In 1868 the United States ratified a treaty with China—the Burlingame Treaty—designed to promote the exchange of people and trade between the two countries. It recognized the right of Chinese to immigrate to the United States “for purposes of curiosity, of trade, or as permanent residents.” 

Trade between China and the United States picked up, with new ships, called “Down-Easters,” speeding across the waters of the Pacific to bring coal, oil, mechanical equipment, and consumer goods to China and bringing back Chinese sewing chests, shells, and fans that decorated upper-class homes, as well as passengers. In 1869, in his annual message to Congress, President U. S. Grant noted that manufactures were booming. “Through the agency of a more enlightened policy than that heretofore pursued toward China,” he said, “the world is about to commence largely increased relations with that populous and hitherto exclusive nation.”

That vision of global prosperity spread across the East Coast, where shipping towns thrived as their workmen built the schooners that traveled the Pacific trade, but it did not reach to the West Coast. 

The same year the Senate ratified the Burlingame Treaty, the addition of the Fourteenth Amendment to the Constitution should have overridden state discrimination against Chinese immigrants. But a loophole that confirmed as citizens “all persons born or naturalized in the United States and subject to the jurisdiction thereof” allowed western legislatures to fall back on the 1802 naturalization laws that limited citizenship to free white persons. Legislators assumed Chinese immigrants were excluded from citizenship, and in 1870, Congress bowed to that interpretation when it passed a new naturalization law.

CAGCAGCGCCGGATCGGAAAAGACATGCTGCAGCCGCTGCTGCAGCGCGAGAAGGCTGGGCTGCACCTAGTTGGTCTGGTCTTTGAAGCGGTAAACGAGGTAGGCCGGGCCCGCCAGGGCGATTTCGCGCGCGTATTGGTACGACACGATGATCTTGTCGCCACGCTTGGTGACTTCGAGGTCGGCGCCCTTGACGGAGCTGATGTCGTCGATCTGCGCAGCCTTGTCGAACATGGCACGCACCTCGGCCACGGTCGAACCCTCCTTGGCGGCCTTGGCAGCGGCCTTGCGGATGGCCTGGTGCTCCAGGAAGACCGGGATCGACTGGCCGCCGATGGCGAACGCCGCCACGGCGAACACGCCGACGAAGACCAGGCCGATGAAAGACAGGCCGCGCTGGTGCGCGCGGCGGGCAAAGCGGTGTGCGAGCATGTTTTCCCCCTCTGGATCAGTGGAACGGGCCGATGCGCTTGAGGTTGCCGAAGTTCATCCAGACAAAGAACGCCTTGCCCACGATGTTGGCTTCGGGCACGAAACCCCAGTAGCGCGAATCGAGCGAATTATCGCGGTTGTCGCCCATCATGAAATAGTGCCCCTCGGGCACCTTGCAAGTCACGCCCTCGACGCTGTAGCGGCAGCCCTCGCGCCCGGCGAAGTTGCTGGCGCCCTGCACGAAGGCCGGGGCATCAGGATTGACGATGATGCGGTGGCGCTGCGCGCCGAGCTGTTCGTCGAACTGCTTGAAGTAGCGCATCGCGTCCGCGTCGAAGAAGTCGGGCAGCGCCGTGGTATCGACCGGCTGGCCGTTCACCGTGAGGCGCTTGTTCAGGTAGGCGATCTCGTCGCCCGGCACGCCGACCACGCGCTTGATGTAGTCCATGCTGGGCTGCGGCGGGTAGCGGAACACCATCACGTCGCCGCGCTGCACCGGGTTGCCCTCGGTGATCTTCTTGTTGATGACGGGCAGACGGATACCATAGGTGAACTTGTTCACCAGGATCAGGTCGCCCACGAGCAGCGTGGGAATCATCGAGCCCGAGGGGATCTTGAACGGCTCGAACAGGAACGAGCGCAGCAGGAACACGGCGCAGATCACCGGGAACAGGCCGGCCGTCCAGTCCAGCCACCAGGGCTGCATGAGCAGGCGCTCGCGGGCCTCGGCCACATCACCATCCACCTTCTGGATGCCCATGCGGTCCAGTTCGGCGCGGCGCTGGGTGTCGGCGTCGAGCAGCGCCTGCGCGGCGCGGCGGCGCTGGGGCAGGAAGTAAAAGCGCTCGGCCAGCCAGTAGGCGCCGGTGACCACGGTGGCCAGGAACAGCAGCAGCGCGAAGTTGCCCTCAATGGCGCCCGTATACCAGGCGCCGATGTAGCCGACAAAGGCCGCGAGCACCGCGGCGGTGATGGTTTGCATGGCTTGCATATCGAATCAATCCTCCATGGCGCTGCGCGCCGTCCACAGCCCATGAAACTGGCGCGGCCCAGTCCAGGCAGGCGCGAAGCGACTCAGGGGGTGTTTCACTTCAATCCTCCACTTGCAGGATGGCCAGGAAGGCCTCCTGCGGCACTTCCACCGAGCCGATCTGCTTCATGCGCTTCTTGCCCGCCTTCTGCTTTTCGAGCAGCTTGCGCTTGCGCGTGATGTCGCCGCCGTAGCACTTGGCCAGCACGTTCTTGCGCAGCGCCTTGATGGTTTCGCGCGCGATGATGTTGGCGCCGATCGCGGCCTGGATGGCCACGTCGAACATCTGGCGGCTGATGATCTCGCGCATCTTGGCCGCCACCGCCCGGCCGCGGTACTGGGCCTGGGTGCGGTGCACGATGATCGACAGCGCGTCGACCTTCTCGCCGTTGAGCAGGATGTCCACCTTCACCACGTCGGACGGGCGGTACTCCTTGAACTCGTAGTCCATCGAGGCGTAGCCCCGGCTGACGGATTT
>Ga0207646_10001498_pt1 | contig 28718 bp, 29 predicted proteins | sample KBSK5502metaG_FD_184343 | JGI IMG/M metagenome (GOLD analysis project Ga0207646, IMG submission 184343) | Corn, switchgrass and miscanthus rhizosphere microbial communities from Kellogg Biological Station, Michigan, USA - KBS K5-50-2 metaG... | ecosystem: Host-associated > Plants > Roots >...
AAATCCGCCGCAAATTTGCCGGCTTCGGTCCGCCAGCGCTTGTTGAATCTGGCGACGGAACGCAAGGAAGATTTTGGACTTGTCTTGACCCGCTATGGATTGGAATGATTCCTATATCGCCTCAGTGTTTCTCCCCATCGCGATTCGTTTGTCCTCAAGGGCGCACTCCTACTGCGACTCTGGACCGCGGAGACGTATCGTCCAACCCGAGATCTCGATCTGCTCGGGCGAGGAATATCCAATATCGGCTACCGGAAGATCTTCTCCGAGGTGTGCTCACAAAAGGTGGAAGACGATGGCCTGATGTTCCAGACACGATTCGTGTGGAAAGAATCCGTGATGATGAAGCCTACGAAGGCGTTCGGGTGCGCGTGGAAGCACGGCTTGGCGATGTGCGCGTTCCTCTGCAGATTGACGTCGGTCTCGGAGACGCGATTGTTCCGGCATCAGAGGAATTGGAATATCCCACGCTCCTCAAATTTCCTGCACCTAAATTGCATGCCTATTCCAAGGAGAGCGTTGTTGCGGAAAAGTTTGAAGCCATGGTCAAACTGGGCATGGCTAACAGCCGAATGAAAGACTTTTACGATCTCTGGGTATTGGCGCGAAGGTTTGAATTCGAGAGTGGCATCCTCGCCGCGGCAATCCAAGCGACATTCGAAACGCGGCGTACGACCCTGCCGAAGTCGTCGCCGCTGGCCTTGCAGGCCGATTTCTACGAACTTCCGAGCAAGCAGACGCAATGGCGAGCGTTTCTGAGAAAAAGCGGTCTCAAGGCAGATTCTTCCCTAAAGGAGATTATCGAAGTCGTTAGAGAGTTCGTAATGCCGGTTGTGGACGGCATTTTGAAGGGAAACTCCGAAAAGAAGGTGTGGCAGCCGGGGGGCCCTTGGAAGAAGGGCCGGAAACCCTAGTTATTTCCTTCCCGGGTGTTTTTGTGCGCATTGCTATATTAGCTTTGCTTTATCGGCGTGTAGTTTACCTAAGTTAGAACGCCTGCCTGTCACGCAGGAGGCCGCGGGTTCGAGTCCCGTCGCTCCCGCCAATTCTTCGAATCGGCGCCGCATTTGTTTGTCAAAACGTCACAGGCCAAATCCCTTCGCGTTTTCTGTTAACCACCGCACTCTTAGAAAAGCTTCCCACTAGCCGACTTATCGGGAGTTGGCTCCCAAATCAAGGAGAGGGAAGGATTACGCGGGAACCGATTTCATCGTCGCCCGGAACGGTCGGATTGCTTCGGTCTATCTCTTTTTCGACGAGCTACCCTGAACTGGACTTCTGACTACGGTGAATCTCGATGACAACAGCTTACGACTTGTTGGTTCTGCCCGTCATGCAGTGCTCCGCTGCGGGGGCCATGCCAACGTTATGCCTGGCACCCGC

A recession that hit California in the wake of the completion of the transcontinental railroad in 1869 exacerbated white inhabitants’ rejection of their Chinese neighbors. Railroad workers moved back to West Coast cities just as the connection to the markets of the East tanked prices in places like San Francisco and threw men out of work. At the same time, the Burlingame Treaty brought more Chinese immigrants to the same cities, convincing white men that they were losing their jobs to an influx of Chinese competitors.

In San Francisco, Irish-born drayman Denis Kearney had built a successful business moving goods around the city by wagon. But he could go only so far because the leading businessmen who ruled San Francisco controlled the freight-moving business, and they refused to fix the street’s potholes. In 1877, Kearney began to organize workingmen, urging them to rise up. Initially, Kearney praised Chinese workers, but he quickly began to blame them for white workingmen’s economic problems. He began to demand that employers fire all their Chinese workers, using the slogan: “The Chinese must go.”